I eventually told my parents about my desire to become a nun in a few years. All the while, my boyfriend was so constant, so loving, so very patient! I eventually returned to school in the fall, and I began to take action. I began to write letters to the Lady Abbess of the Bethlehem Poor Clare monastery, began speaking with a wonderful Franciscan Friar, and even visited a community of active/contemplative Franciscan Sisters of Perpetual Adoration.

All throughout the semester, the nagging feeling returned. I would hear God saying to me, “Chiara, give yourself completely to me!” Sometimes, for weeks at a time, I would interpret that call to mean “Chiara, you should enter the Poor Clares.” Then, for weeks at a time, that voice would stop calling- or so I thought. You see, for reasons I care not to disclose, I didn’t have a very high opinion of marriage at the time- I thought it was a common, base, vocation with a lower-case “v” and that a person wasn’t “giving everything up for God” by choosing marriage. How foolish I was not to realize that the feeling of being called to marriage isn’t something that a person necessarily chooses- it’s God who makes the choice to speak to you!

As I mentioned in one of my recent posts, I met with Mother Clare from Bethlehem Poor Clare Monastery in person and let her know about all of my feelings. I will keep that conversation private, but the very next day after I met with her, all of my ardent desire to become a Poor Clare mysteriously and completely evaporated. Indeed, I had a wonderful discussion with her and she really didn’t steer me in one direction or the other- I just didn’t feel the call to become a Poor Clare anymore.

Furthermore, during the past month God has kept dropping me signs about how there need to be people out in the world who support the monasteries. I realized that being in love with contemplative life and having a great love for these beautiful monks and nuns doesn’t mean that I myself should become one! My true desire was to work to let others in the world know that there are monks and nuns in monasteries that have dedicated their lives to loving them through prayer. I hope that this blog helps to light one tiny candle in that direction.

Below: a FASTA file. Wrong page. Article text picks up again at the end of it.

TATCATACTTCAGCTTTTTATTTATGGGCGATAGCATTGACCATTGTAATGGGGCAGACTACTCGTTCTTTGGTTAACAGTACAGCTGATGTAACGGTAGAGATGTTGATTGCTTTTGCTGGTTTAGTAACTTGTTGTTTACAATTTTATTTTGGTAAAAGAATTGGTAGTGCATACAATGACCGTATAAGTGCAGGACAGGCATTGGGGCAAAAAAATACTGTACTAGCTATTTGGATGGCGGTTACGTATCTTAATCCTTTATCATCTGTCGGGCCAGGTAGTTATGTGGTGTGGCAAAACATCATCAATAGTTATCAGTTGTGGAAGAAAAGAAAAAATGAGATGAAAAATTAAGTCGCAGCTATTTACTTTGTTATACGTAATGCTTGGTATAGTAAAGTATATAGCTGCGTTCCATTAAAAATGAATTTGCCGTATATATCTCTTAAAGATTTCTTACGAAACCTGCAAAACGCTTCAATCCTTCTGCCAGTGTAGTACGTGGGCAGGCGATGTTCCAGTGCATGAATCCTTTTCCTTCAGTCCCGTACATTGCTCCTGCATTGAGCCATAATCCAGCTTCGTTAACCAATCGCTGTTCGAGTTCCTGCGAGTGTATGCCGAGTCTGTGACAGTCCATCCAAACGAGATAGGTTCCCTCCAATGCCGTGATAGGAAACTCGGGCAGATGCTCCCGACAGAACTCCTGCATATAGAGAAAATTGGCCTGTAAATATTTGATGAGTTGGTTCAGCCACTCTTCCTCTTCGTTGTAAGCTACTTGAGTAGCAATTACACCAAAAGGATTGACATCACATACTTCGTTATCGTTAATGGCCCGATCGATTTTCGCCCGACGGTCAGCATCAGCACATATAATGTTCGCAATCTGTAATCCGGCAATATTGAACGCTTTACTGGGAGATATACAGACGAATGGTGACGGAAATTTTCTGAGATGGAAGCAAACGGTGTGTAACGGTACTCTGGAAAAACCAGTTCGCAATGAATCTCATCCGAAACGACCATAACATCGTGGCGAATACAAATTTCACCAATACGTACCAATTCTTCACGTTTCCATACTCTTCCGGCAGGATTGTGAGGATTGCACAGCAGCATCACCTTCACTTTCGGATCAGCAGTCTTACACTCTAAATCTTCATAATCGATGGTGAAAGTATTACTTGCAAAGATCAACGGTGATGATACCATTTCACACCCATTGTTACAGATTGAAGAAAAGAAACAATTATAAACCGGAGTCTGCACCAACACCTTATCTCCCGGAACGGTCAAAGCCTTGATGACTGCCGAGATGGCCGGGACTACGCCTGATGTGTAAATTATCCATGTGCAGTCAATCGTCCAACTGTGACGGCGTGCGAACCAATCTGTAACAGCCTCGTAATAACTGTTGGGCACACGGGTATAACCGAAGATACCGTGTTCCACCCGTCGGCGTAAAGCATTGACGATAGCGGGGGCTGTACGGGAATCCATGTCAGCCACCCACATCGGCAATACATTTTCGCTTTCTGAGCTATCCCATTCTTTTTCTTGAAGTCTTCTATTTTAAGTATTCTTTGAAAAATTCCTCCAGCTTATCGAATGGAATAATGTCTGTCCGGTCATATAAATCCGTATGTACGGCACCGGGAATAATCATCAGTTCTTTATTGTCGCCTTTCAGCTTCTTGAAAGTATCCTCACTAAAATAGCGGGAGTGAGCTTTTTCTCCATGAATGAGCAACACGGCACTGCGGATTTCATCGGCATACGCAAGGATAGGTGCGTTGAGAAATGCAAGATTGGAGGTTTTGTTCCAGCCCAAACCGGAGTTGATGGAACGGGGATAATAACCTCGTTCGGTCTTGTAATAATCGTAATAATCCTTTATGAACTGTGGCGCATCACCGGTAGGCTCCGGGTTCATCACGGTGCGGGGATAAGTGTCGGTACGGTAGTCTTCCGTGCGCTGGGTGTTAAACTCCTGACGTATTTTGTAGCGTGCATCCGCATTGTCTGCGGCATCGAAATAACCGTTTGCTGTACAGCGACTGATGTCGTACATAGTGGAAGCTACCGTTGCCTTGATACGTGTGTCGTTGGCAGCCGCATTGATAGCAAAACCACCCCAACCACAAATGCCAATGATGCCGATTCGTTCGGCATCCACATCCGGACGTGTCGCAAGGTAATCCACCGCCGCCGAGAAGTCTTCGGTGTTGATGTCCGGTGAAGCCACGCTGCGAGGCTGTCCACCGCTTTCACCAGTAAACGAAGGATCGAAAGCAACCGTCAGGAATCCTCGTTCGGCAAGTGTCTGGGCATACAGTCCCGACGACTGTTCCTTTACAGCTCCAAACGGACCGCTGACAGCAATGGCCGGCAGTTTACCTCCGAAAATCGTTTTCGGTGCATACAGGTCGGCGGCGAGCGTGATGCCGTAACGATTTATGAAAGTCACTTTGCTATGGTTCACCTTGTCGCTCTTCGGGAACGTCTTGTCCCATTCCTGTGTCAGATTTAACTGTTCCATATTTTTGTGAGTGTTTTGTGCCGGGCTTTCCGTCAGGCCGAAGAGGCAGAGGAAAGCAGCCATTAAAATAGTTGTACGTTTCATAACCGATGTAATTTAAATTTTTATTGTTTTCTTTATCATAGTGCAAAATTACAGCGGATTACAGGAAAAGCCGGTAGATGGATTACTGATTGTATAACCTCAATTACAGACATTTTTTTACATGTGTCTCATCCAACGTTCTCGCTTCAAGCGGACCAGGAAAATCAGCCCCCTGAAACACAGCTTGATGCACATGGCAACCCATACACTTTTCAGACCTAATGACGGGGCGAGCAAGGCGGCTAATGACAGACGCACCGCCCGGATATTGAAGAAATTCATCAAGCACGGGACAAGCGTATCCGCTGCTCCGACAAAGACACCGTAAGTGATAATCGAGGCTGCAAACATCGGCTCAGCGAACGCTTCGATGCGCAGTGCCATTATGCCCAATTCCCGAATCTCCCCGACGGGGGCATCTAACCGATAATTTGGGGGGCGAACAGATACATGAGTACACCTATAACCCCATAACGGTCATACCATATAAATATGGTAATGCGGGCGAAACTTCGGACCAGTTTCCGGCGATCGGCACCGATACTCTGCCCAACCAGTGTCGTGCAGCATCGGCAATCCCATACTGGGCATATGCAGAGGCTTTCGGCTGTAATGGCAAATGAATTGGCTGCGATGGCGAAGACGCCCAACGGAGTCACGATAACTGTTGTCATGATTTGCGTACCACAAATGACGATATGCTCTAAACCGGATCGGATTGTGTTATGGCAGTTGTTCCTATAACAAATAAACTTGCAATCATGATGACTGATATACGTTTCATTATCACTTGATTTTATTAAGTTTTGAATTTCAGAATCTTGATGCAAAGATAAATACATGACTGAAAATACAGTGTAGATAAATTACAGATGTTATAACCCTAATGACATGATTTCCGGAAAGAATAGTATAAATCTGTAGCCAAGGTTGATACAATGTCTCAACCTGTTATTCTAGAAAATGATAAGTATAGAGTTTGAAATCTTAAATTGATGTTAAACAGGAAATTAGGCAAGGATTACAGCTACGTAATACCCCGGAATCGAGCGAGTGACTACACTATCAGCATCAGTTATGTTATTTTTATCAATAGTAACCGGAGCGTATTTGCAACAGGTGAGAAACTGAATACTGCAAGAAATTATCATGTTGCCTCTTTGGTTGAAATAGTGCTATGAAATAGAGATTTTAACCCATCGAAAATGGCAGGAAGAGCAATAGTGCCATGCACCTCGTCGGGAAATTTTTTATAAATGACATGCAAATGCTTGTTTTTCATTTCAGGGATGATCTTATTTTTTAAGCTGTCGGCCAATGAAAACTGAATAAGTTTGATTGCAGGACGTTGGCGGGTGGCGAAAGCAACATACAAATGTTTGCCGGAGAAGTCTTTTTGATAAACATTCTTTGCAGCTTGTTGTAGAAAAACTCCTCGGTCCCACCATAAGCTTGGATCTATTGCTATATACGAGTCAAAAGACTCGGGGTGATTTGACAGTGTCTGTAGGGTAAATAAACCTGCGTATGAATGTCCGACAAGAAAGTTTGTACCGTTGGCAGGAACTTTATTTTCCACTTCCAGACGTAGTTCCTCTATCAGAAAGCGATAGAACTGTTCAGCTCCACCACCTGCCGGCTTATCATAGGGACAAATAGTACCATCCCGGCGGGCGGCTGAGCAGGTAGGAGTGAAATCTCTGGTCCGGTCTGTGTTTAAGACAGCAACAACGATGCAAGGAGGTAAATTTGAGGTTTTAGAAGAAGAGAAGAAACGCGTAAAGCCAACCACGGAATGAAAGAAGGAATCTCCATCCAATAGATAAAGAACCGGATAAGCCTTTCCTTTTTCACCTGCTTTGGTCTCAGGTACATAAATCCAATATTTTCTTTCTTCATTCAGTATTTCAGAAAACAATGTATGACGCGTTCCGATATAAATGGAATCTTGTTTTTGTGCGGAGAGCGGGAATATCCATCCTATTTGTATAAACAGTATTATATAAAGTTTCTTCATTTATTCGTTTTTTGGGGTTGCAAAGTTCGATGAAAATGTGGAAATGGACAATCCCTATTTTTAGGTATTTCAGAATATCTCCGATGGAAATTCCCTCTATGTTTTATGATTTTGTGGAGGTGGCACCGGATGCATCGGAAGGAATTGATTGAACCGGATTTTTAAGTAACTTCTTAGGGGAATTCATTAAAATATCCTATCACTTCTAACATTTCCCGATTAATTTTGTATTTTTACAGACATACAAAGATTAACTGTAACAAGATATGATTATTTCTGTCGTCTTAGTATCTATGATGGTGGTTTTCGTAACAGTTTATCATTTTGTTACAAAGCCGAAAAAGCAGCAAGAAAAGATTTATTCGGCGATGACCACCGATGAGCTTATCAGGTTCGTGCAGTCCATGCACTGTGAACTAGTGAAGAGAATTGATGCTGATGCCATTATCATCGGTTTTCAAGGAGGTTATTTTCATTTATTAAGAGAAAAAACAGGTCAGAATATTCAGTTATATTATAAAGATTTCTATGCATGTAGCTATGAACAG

I also came to realize that my boyfriend was a person who has given all the love he can towards me. Once again, I began to have nagging feelings of being called- only this time it was the feeling of being drawn to Christ through this other individual. Thus far, I’ve been very much at peace with this idea and know that loving this person will need just as much love from me as I could give as a Poor Clare. Moreover, I learned that I can still embrace the life of St. Clare, which is why after hearing today’s Gospel I’ve decided to begin the process towards becoming a Franciscan Third Order Secular.

Thus, that is an overview of where I stand at the moment. I am a person who loves these wonderful nuns with all my heart, but I tend to think that I can better love my Sisters outside the cloister rather than inside.

Friday, January 20, 2006

Benedictine Blessings: St. Cecelia's Abbey, UK

According to a Gerard Manley Hopkins poem, the Benedictine nun "has this one work to do- Let All God's glory through." Upon looking at the website of St. Cecelia's Abbey on the Isle of Wight, UK, these nuns are doing a wonderful job at fulfilling the words of that poem!

St. Cecelia's Abbey was founded in 1882 from an abbey in Liege, Belguim. In the 1920s, the priory became an abbey...usually that distinction comes about through a community's tenure and size. Today, the community is affiliated with the well-known Congregation of the French Abbey of Solesmes. Also, St. Cecelia's was one of the two abbeys that inspired author Rumer Godden to write In This House of Brede, her famous novel of Benedictine contemplative nuns.